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Jazz Bass Recording tone.

Discussion in 'Basses [BG]' started by PollyBass, Jan 28, 2002.


  1. PollyBass

    PollyBass ******

    Jun 25, 2001
    Shreveport, LA
    Is it just me? or does almost everyone that plays a jazz bass have great bass on the record? seems it sticks out more in the mix. is this due to mixers being at home with the jazz bass over the years? or is it just the jazz?
     
  2. Brad Johnson

    Brad Johnson Commercial User

    Mar 8, 2000
    Gaithersburg, Md
    Boom Bass Cabinets, DR strings
    It's probably a combination of that plus people playing an instrument they like. They can have a distinctive, cutting sound.
     
  3. Plus the fact that engineers know what to do with a Jazz or P bass. A lot of the modern basses throw them out of their comfort zone.
     
  4. barroso

    barroso

    Aug 16, 2000
    Italia
    and that's the main reason of the success of fender J and P design. they sound good. and this is the reason why a lot of top luthiers work on looking for the perfection of these timeless designs. leo was right.
     
  5. JohnL

    JohnL

    Sep 20, 2000
    Grayson, GA
    I've been recording with them for 12 years, and here's my two cents. Tone, of course, is probably THE most subjective thing two bassists could ever argue about. Are there basses out there now with different/better/more modern tones in them? Sure, but the nice thing about the Jazz is if you do nothing more than just plug it into a decent DI, you will get a great tone "out of the box", with little or no tweaking necessary. This is a blessing when you're in the studio and the clock is ticking. There is so much technology, effects, hardware, and software available today that can help almost any bass sound good. The Jazz just has that inherent sound that seems to work without a lot of hassle. Again, just my .02.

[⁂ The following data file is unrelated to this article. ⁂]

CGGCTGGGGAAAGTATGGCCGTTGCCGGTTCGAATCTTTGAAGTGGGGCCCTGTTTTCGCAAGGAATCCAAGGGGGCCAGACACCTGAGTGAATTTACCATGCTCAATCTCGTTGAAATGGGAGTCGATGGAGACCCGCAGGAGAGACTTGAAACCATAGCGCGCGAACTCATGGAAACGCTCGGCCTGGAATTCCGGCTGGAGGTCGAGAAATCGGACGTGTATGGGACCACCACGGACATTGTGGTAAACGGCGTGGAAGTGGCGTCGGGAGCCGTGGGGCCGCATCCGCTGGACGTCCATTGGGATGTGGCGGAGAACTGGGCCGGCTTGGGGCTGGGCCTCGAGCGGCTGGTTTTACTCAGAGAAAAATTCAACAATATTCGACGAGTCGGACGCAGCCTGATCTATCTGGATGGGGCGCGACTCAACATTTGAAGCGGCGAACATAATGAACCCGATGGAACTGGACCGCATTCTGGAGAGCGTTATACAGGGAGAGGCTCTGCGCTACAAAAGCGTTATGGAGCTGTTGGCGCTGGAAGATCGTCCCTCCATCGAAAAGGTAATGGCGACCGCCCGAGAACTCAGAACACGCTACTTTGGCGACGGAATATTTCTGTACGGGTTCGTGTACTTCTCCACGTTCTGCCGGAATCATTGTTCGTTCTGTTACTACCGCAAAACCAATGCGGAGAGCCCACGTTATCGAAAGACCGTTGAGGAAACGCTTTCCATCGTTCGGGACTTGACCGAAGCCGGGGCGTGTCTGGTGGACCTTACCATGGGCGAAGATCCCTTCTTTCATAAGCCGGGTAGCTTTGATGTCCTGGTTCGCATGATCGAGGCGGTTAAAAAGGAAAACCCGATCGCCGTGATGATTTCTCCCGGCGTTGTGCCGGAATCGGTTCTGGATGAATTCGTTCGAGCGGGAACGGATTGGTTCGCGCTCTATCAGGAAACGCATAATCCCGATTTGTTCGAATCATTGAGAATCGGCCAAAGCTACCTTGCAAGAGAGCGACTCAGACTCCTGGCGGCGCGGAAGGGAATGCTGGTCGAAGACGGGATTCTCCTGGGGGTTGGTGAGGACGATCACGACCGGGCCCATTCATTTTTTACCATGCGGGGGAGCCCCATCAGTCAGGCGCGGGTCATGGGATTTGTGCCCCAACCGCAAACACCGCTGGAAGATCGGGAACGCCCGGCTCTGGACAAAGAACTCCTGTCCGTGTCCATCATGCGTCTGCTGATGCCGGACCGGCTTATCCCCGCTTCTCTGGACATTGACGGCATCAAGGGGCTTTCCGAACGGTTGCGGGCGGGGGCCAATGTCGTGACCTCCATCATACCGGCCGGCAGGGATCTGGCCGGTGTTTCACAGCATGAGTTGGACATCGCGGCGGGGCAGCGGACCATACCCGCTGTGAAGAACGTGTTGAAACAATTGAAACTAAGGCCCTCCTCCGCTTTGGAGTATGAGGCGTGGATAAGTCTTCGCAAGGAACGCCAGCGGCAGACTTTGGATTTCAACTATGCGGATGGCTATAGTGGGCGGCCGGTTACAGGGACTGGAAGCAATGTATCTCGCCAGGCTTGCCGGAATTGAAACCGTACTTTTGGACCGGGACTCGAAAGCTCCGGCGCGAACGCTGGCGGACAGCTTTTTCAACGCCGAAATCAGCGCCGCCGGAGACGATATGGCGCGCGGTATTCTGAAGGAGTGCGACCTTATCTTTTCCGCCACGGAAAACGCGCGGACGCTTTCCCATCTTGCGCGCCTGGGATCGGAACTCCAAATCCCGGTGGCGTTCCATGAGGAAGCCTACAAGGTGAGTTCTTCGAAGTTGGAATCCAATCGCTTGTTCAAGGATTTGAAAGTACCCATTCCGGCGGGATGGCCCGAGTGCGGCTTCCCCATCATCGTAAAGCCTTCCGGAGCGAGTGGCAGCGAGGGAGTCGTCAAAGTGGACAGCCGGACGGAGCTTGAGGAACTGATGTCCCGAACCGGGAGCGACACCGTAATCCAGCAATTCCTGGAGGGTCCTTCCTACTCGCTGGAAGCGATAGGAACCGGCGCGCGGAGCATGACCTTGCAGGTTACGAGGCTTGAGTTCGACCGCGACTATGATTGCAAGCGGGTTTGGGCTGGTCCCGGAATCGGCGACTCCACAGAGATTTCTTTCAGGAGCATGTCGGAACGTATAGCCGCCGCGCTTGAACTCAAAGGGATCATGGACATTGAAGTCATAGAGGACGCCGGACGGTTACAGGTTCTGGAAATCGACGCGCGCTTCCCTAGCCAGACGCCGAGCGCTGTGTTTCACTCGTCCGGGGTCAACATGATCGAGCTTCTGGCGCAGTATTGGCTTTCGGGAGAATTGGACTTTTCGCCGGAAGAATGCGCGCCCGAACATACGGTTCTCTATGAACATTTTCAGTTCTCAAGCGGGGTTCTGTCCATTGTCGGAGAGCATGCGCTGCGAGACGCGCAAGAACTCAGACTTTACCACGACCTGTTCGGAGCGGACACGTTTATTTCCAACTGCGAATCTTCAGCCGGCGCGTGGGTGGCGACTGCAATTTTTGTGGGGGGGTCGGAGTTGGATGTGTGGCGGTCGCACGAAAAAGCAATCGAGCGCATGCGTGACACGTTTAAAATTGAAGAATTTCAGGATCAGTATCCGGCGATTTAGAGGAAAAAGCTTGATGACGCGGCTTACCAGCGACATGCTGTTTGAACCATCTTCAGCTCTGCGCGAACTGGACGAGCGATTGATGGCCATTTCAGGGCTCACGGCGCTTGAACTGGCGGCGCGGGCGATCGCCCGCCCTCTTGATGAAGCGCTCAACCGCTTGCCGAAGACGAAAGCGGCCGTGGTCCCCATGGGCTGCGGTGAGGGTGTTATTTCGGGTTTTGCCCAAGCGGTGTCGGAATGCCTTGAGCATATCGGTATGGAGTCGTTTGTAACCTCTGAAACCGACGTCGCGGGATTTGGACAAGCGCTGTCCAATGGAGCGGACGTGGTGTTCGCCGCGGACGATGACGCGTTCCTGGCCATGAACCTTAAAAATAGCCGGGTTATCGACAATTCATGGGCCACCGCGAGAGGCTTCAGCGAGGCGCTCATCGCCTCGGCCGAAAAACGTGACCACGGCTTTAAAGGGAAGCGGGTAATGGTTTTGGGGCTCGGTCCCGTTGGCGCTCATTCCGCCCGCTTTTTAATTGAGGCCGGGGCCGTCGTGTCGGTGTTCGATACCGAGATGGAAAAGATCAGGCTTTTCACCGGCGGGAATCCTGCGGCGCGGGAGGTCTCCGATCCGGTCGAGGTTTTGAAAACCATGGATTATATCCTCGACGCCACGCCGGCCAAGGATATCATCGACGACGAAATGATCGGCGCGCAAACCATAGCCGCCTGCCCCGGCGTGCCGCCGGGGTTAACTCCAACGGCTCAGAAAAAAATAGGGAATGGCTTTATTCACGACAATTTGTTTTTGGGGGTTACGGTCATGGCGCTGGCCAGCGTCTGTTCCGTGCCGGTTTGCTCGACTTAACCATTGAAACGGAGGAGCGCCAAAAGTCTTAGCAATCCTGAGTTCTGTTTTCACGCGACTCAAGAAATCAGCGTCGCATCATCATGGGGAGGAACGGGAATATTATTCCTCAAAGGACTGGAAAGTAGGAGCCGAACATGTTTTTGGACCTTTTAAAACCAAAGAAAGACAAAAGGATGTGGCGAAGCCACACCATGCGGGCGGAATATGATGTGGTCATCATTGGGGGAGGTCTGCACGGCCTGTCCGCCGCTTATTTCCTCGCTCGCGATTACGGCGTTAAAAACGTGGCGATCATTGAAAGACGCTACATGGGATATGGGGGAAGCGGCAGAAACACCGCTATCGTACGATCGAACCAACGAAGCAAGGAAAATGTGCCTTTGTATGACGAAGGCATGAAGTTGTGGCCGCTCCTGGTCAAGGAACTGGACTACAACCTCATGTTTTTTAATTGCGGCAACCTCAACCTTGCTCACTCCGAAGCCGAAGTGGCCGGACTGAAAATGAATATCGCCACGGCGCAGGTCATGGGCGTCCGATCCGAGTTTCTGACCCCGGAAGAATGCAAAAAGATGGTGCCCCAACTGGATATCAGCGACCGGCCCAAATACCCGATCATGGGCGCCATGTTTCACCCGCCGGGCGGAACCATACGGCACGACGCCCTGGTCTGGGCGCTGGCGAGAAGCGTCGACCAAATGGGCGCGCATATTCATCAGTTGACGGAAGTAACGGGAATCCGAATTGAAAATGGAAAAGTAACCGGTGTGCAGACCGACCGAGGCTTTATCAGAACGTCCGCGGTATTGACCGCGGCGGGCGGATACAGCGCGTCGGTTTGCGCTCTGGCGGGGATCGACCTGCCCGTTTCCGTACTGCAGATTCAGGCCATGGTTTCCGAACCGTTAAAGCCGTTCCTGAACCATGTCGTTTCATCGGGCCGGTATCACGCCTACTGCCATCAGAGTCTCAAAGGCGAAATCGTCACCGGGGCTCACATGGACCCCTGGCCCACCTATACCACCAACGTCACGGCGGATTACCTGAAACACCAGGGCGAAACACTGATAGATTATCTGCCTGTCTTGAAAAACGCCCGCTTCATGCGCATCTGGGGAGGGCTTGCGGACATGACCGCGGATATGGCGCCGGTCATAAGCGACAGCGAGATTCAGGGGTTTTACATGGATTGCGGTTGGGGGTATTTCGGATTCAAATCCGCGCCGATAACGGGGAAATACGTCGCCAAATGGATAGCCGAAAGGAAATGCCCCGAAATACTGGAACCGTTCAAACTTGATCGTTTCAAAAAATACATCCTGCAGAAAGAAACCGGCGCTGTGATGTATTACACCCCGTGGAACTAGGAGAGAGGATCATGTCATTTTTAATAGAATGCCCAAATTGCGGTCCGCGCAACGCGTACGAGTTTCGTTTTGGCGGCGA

6. Tapp

    Tapp

    Aug 29, 2001
    USA, Mississippi
    I agree, one of the best recorded tones I ever got was my '74 Jazz bass (stock) into a '65 Ampeg B-15 with (I think) an AKG D-112 on the cone. No DI and man it cut thru! I was genuinely surprised listening to the tape.

    tapp
     
  7. seamus

    seamus

    Feb 8, 2001
    Jersey
    Hehe, Tom Sawyer just came on the radio when I popped in and saw this thread. Talk about a great Jazz tone, that album has an immortal bass tone I crave again and again. Sounds like his Jazz through an overdriven SVT.

    It's kind of funny, after all these years and several basses, what did Geddy come back to? The Jazz.

    I must say, it sure does record well.
     
  8. PollyBass

    PollyBass ******

    Jun 25, 2001
    Shreveport, LA
    On tom saywer i think he used a rick. i could be mistaken though. also, about the jazz bass, it seems it has great low end, while still cutting though, on every record i have heard them on. seems like with other basses (Spectors, Ibanez, Esp) are like a crap shoot everytime. maybe it will have the great tone, but then maybe it will be killed. guess it is the familer feel it has with recorders.
     
  9. old_skool

    old_skool

    Aug 17, 2000
    Milwaukee, WI
    He used the Rick on tour, the Fender to record.
     
  10. Prefab

    Prefab

    Dec 16, 2001
    San
    I recently read an old interview with Geddy regarding the basses he uses on Moving Pictures, and why he favors the Jazz. Tom Sawyer was done with the Jazz, and Red Bachetta was done with the Rick . He ultimately abandoned the Rick because they had to do a lot of dynamics processing and EQ to get a fat low end tone from the Rick. When he started using the Jazz, he noticed that it had bright highs, like the Rick, but the low end blossomed beautiful with no processing at all.
     
  11. PollyBass

    PollyBass ******

    Jun 25, 2001
    Shreveport, LA
    My bad. This jazz bass is making me doubt my next bass purchase. MUST,,,,,BUY,,,,BOLT ON CZECH SPECTOR.....